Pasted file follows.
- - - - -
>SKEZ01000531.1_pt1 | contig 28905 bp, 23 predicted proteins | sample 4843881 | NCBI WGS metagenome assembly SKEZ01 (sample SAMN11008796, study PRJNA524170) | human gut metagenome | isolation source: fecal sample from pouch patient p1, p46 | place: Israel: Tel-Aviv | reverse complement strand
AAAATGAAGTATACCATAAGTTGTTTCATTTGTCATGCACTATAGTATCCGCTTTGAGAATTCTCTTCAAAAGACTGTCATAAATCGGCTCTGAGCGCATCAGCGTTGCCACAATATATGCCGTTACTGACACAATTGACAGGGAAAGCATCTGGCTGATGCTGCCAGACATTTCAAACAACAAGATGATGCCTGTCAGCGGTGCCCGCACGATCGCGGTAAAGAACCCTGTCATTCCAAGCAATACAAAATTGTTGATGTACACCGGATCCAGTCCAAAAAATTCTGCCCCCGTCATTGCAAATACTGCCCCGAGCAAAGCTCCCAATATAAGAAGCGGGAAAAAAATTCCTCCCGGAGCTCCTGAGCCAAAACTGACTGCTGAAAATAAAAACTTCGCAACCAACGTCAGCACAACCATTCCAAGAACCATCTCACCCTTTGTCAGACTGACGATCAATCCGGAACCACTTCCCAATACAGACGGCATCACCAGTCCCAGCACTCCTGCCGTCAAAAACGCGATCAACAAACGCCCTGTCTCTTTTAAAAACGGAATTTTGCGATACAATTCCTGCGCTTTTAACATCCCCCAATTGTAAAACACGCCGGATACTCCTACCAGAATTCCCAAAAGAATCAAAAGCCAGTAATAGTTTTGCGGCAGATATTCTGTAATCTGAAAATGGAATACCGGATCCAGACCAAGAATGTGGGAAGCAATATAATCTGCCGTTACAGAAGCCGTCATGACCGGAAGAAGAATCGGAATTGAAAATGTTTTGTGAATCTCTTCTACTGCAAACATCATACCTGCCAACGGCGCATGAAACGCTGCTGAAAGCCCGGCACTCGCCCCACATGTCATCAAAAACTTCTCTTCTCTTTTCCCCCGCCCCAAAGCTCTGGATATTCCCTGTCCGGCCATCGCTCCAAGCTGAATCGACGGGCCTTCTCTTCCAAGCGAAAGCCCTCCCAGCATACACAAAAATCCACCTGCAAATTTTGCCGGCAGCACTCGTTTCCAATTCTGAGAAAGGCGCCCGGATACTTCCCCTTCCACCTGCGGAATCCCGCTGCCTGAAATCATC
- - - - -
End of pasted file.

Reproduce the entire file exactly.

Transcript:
>SKEZ01000531.1_pt1 | contig 28905 bp, 23 predicted proteins | sample 4843881 | NCBI WGS metagenome assembly SKEZ01 (sample SAMN11008796, study PRJNA524170) | human gut metagenome | isolation source: fecal sample from pouch patient p1, p46 | place: Israel: Tel-Aviv | reverse complement strand
AAAATGAAGTATACCATAAGTTGTTTCATTTGTCATGCACTATAGTATCCGCTTTGAGAATTCTCTTCAAAAGACTGTCATAAATCGGCTCTGAGCGCATCAGCGTTGCCACAATATATGCCGTTACTGACACAATTGACAGGGAAAGCATCTGGCTGATGCTGCCAGACATTTCAAACAACAAGATGATGCCTGTCAGCGGTGCCCGCACGATCGCGGTAAAGAACCCTGTCATTCCAAGCAATACAAAATTGTTGATGTACACCGGATCCAGTCCAAAAAATTCTGCCCCCGTCATTGCAAATACTGCCCCGAGCAAAGCTCCCAATATAAGAAGCGGGAAAAAAATTCCTCCCGGAGCTCCTGAGCCAAAACTGACTGCTGAAAATAAAAACTTCGCAACCAACGTCAGCACAACCATTCCAAGAACCATCTCACCCTTTGTCAGACTGACGATCAATCCGGAACCACTTCCCAATACAGACGGCATCACCAGTCCCAGCACTCCTGCCGTCAAAAACGCGATCAACAAACGCCCTGTCTCTTTTAAAAACGGAATTTTGCGATACAATTCCTGCGCTTTTAACATCCCCCAATTGTAAAACACGCCGGATACTCCTACCAGAATTCCCAAAAGAATCAAAAGCCAGTAATAGTTTTGCGGCAGATATTCTGTAATCTGAAAATGGAATACCGGATCCAGACCAAGAATGTGGGAAGCAATATAATCTGCCGTTACAGAAGCCGTCATGACCGGAAGAAGAATCGGAATTGAAAATGTTTTGTGAATCTCTTCTACTGCAAACATCATACCTGCCAACGGCGCATGAAACGCTGCTGAAAGCCCGGCACTCGCCCCACATGTCATCAAAAACTTCTCTTCTCTTTTCCCCCGCCCCAAAGCTCTGGATATTCCCTGTCCGGCCATCGCTCCAAGCTGAATCGACGGGCCTTCTCTTCCAAGCGAAAGCCCTCCCAGCATACACAAAAATCCACCTGCAAATTTTGCCGGCAGCACTCGTTTCCAATTCTGAGAAAGGCGCCCGGATACTTCCCCTTCCACCTGCGGAATCCCGCTGCCTGAAATCATC